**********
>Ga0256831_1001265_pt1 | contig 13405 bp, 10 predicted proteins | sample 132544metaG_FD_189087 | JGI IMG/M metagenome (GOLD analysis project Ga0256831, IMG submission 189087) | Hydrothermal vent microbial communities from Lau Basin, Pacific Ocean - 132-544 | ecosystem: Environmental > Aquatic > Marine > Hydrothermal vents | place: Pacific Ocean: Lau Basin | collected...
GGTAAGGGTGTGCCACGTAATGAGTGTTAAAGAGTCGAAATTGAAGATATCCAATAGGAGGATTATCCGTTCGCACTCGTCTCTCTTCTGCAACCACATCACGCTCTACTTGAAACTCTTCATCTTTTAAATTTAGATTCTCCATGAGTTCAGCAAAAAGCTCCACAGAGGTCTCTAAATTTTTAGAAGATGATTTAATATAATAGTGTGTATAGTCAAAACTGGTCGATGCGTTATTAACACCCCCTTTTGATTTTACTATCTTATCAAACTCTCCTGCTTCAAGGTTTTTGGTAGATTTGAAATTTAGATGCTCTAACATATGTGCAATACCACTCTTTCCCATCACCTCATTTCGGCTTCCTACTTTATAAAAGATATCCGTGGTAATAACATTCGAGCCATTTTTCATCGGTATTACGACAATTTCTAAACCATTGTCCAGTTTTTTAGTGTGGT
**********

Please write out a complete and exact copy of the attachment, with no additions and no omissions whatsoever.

>Ga0256831_1001265_pt1 | contig 13405 bp, 10 predicted proteins | sample 132544metaG_FD_189087 | JGI IMG/M metagenome (GOLD analysis project Ga0256831, IMG submission 189087) | Hydrothermal vent microbial communities from Lau Basin, Pacific Ocean - 132-544 | ecosystem: Environmental > Aquatic > Marine > Hydrothermal vents | place: Pacific Ocean: Lau Basin | collected...
GGTAAGGGTGTGCCACGTAATGAGTGTTAAAGAGTCGAAATTGAAGATATCCAATAGGAGGATTATCCGTTCGCACTCGTCTCTCTTCTGCAACCACATCACGCTCTACTTGAAACTCTTCATCTTTTAAATTTAGATTCTCCATGAGTTCAGCAAAAAGCTCCACAGAGGTCTCTAAATTTTTAGAAGATGATTTAATATAATAGTGTGTATAGTCAAAACTGGTCGATGCGTTATTAACACCCCCTTTTGATTTTACTATCTTATCAAACTCTCCTGCTTCAAGGTTTTTGGTAGATTTGAAATTTAGATGCTCTAACATATGTGCAATACCACTCTTTCCCATCACCTCATTTCGGCTTCCTACTTTATAAAAGATATCCGTGGTAATAACATTCGAGCCATTTTTCATCGGTATTACGACAATTTCTAAACCATTGTCCAGTTTTTTAGTGTGGT